It’s Famous Friday!

Jordan Peele

“One of the best ways to enter the conversation about race is through art.  If we can have a shared experience in a movie theatre, it gives us more of a basis for conversation.”

Jordan Peele (Born Feb. 21st, 1979) is a famous biracial American actor, writer and director.  He is well known for staring on the, Key and Peele Show, which ran on Comedy Central from 2012 to 2015 and for writing & directing the critically acclaimed horror film, Get Out, in 2017. Key and Peele won a Peabody Award in 2013 “for its stars and their creative team’s inspired satirical riffs on our racially divided and racially conjoined culture.” One of my favorite sketches on the show was called, “the substitute teacher” in which they poke fun of the way the suburban students’ names are pronounced.

The movie Get Out was enormously successful, earning over $250 million dollars worldwide, and was nominated for multiple Academy Awards in 2017.  It was even nominated for Best Picture.  Jordan Peele was nominated for Best Director and Peele won an Oscar in the category of Best Original Screenplay.  Peele described the movie as a “social thriller” where society itself is the villain.

Peele’s biracial heritage is African-American and Caucasian, as his mother was white while his father was black.  He was raised in New York, in a single parent home after his father unexpectantly died when Peele was only 6 years old.  In a recent biography, “Peele admitted that being biracial often made him feel like an outsider, such as when he had to place himself in the racial category of ‘other’ when taking standardized tests (he began selecting ‘African American’ as he grew older).  Some of his classmates didn’t believe his mother was white, and growing up he sometimes felt his voice sounded too ‘white.’”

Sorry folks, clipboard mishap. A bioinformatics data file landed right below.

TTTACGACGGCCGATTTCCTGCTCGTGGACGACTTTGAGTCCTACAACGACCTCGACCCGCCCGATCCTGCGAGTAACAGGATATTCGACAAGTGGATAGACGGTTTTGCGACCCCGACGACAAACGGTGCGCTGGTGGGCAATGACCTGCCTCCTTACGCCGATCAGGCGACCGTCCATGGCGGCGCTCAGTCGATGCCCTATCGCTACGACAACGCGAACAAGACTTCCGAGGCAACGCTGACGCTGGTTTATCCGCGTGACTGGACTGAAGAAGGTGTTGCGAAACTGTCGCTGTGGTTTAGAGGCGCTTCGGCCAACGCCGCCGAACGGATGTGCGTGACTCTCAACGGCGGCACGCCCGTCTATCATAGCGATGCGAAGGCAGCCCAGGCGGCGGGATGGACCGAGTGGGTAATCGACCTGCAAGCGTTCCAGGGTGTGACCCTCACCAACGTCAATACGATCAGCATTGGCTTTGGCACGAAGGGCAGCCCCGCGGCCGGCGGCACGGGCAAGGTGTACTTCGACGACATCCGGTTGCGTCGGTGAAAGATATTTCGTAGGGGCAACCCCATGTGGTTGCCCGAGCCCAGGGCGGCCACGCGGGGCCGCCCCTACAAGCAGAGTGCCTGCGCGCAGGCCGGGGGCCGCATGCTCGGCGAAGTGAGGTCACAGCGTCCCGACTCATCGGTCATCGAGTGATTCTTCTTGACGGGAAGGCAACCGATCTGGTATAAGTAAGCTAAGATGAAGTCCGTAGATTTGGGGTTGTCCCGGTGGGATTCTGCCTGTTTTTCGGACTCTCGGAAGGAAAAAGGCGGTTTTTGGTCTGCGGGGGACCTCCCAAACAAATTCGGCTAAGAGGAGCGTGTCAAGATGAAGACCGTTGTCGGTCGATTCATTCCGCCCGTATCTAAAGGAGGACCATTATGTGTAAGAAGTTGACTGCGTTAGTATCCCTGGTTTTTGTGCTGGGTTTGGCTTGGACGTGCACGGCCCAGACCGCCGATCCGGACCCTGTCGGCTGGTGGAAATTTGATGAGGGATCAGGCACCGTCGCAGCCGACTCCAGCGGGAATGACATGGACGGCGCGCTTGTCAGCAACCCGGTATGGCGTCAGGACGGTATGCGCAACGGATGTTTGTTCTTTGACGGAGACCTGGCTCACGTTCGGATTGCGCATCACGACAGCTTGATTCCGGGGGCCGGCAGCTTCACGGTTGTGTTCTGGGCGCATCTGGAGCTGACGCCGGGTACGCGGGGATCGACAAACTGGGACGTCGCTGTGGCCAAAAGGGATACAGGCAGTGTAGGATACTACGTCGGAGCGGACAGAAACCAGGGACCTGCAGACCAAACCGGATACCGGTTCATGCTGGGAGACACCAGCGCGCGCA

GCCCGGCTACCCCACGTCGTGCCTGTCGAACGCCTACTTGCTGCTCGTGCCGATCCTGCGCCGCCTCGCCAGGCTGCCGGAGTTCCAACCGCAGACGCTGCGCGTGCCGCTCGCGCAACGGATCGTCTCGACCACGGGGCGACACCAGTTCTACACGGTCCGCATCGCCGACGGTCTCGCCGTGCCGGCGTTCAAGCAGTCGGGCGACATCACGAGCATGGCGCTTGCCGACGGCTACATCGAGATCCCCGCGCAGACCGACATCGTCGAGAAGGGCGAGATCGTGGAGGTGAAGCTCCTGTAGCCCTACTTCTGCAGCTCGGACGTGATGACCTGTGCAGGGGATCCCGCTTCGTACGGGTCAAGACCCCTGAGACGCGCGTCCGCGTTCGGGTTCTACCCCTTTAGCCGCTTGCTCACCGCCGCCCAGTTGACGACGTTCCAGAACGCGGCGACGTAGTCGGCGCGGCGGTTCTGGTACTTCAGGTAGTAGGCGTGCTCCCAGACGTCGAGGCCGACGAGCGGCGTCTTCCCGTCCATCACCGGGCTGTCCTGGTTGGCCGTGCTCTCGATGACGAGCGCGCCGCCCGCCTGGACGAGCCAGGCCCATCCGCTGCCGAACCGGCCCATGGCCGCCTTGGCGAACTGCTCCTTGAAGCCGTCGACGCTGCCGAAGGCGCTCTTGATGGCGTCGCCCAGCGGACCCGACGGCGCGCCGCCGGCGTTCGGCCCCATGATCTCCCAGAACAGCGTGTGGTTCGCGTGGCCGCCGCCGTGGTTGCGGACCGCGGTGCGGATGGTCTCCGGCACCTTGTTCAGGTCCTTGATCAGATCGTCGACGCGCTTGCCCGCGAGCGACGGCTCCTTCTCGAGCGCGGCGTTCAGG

Photo by Kris Connor/Getty Images for Museum of Modern Art, Department of Film



Jordan Peele Wins at Academy Awards


Jordan Peele won an Academy Award Sunday for the movie “Get Out.” Some news outlets are calling him the first black  or African American to win, but he self-identifies as biracial. CNN has refused to use the terms “biracial” or “multiracial” to describe someone of more than one race. It’s back to the one-drop rule for them. NPR and other broadcasters have acknowledged multiracial and biracial heritage. “Get Out” is a thriller film that centers around an interracial relationship. Congratulations to biracial Jordan Peele.

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Movie Review – “Get Out”

Get Out NYT

Those arms and smiles all but engulf Chris (the British actor Daniel Kaluuya, going deep in a breakthrough performance), a photographer with a sweet pad, adorable dog and equally frisky, adoring girlfriend, Rose (a perfectly cast Allison Williams, from the HBO show “Girls”). The story opens with them preparing for a long weekend with her parents. “Do they know I’m black?” Chris gently asks. They don’t, but Rose assures him not to worry, and off they go into the countryside and narrative complications. Mr. Peele, making his feature debut, sets a cozy, innocuous scene complete with coos and loving glances, a tranquillity that shatters with an eerily inopportune deer crossing.